My dad and I have a long-running tradition of scooping each other on notable celebrity deaths. Years before infantilizing Internet and social media clichés like “BOOM!” “So that just happened” “This is a thing,” and “Big if true” (to name just a few pox) exacerbated the situation, there were the trite and meaningless phrases used in every obituary: “Thoughts and prayers,” “Fought cancer,” and the always unctuous “They will be missed.” The performative mourning of the 10s reached its apex (so far) in 2016, a year with a statistically higher rate of celebrity deaths, bookended by David Bowie in early January and Carrie Fisher, Debbie Reynolds, and George Michael at the end of December. Many of 2016’s losses were major: Bowie obviously, Prince, Abbas Kiarostami, Anton Yelchin, Fidel Castro, Leonard Cohen, Phife Dawg, Muhammad Ali, John Glenn. Even Abe Vigoda, the quintessential “I thought he was dead?” celebrity, died for real in late-January.
That’s a short list, but after the shocking and sudden loss of Bowie, and then Prince only three months later, everyone went into preacher mode. This one or that one “taught me it was okay to be weird,” or “She defined my childhood,” or “I’m never going to be able watch that movie without falling apart and sobbing.” Good lord, get hold of yourselves. Have some fun and make some money on the spectacle of celebrity deaths. I did: when John McCain’s people told the AP that he was discontinuing treatment and that he was in his “final days,” I bet my dad 20 bucks that he wouldn’t make it past September 1. I doubled up and made the same bet with a friend. On Saturday night, my phone started going nuts while I was in a movie, and I snuck a peek and saw someone had sent me an Old Hickory through Venmo. It took a second, but then I realized McCain did me a solid and died when it was most financially convenient for me.
The game my dad and I have played since at least 2005—“they will be missed”—doesn’t usually involve stakes. The reward is merely surprising the other person. I got him with Hunter S. Thompson, Michael Jackson, and Philip Seymour Hoffman. He got me with David Foster Wallace, J.D. Salinger, and Prince. In 2008, he pulled the best April Fools prank I’ve ever received when he told me that Quentin Tarantino had been killed in a car crash. He had me going for five, 10 minutes, lathering on details about the horror of the scene, “instant death, nothing left.” I was out of my mind and completely forgot the date. It was a good one. Since I moved to my own place in 2011, we’ve had fewer opportunities to do the guessing game in person, so one or the other of us will lead with a text simply reading “They will be missed.” The instant follow-up: “Clue.” Line of work, rough age, contemporaries, oblique hints.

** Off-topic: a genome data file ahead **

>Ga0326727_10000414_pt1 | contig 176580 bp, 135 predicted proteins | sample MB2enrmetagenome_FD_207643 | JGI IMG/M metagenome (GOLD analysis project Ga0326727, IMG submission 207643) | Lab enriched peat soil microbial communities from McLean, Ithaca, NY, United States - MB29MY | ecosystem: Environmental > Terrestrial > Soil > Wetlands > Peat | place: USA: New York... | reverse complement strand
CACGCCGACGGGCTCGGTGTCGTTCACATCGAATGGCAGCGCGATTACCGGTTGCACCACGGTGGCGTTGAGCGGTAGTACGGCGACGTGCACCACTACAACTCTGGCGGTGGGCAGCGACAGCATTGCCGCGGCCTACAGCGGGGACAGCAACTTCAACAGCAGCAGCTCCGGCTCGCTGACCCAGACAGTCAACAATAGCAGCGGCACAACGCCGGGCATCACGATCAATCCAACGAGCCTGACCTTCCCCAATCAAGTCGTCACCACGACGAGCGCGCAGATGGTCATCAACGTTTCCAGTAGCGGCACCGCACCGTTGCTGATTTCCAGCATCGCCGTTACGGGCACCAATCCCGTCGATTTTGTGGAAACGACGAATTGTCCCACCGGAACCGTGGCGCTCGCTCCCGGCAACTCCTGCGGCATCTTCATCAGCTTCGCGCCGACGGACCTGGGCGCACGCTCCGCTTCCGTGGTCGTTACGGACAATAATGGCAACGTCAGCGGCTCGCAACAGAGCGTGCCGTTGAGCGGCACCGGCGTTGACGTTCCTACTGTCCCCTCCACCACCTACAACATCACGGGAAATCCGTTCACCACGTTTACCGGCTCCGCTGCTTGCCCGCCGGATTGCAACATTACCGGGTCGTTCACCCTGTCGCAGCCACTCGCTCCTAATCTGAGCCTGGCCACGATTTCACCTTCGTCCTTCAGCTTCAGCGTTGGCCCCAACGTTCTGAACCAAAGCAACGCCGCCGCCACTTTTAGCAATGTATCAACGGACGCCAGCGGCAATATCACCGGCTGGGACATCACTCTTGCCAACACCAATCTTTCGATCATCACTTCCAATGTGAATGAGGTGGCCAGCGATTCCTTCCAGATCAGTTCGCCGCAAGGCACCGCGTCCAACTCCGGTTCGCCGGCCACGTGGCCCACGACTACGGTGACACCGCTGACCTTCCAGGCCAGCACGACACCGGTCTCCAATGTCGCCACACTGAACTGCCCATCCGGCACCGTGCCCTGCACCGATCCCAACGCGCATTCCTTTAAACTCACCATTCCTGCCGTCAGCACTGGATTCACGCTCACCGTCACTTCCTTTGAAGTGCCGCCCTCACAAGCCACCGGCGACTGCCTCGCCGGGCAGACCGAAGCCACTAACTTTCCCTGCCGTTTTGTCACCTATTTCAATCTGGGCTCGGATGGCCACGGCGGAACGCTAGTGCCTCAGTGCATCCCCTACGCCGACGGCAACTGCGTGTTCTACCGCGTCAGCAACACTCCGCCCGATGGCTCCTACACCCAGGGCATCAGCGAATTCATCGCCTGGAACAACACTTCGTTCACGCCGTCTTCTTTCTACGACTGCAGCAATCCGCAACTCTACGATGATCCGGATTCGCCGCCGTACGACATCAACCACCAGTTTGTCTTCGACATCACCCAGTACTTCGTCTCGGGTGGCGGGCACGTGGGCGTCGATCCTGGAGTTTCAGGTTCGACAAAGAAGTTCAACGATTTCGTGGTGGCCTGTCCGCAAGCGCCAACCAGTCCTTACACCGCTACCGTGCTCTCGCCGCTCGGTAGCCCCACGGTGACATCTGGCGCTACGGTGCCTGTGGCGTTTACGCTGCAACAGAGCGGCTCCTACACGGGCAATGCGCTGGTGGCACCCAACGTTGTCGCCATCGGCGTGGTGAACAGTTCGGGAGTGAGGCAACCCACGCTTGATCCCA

We have a running bet now on who will croak first: George H.W. Bush or Jimmy Carter. I assumed Carter was a goner two years ago when he announced he had brain cancer, but the Good Lord cured him completely of the disease just a few months later. Well, apparently it’s back and it’s spread. Then again, Bush recently lost his wife, and every time he’s carted out in public he already looks like a melted or malfunctioning Madame Tussaud’s figure, so who knows. I think we have 50 bucks on it.
Is this all in bad taste? Who gives a shit? We don’t know these people—we certainly wouldn’t play the guessing game if one of our friends or acquaintances kicked it suddenly. Public figures are free game, and “they will be missed” is a necessary antidote for us to stave off the histrionic hyperbole of social media obituaries. “The world will never be the same”—after Prince or Bowie or Kiarostami? Maybe. But Alan Rickman? Janet Reno? Gene Wilder? Give me a fucking break. It’s all so suffocating, and no one else seems eager to participate in our dance of death, which really isn’t malicious at all—our guessing games often lead to serious and sometimes somber discussions about that person’s impact, like with Walter Becker (“One half of one of the greatest bands of the seventies”), Bowie (“to face death with such dignity…”), and Philip Seymour Hoffman (“We’ve been robbed of 30 years of work from the greatest actor of his generation”).
You’ve got to have a sense of humor about the whole thing. Dealing with your own death and the death of those closest to you is as serious and colossal as it gets. Spilling milk and overstating the importance of certain celebrities just for the ritualistic thrill of giving a eulogy is sickening. I recommend starting death pools at the start of each year (how has Artie Lange survived three of mine?) and making some money here and there. Why not? John McCain is dead and now I’m $40 richer. That’s the extent of the impact he had on my life, and it was a positive one, so I’ll send some thoughts and prayers to his family and hold them in the light when I get the chance. Maybe next week.
—Follow Nicky Smith on Twitter: @nickyotissmith